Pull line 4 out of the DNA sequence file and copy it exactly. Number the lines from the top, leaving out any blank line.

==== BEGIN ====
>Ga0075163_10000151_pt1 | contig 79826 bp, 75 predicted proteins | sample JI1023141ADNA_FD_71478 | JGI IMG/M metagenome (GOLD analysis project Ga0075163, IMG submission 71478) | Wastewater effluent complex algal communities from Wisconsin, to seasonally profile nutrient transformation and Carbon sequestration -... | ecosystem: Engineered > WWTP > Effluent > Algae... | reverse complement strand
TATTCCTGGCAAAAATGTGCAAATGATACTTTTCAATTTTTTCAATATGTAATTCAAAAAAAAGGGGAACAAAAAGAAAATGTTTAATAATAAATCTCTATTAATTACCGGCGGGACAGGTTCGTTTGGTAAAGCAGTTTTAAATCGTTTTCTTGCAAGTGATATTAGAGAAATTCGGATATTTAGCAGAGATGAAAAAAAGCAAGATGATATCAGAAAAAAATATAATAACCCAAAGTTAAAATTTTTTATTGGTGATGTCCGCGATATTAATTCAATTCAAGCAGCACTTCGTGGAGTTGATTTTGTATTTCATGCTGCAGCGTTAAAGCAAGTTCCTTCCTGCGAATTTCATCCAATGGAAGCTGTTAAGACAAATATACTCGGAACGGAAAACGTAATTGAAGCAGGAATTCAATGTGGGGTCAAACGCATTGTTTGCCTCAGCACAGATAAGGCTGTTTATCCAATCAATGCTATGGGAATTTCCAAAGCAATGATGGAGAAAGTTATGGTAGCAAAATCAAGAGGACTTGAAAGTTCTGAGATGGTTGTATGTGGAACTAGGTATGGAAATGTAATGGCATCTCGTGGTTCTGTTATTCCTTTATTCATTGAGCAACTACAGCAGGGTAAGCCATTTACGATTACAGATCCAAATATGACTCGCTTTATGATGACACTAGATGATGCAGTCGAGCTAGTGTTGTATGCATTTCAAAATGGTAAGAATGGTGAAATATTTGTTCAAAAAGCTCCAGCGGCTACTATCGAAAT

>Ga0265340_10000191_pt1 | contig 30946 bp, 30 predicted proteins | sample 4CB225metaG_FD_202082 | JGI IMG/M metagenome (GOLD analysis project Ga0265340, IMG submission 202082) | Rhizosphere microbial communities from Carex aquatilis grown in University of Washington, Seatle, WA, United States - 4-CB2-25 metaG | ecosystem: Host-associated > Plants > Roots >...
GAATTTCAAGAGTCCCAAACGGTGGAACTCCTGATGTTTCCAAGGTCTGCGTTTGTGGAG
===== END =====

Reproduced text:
GAATTTCAAGAGTCCCAAACGGTGGAACTCCTGATGTTTCCAAGGTCTGCGTTTGTGGAG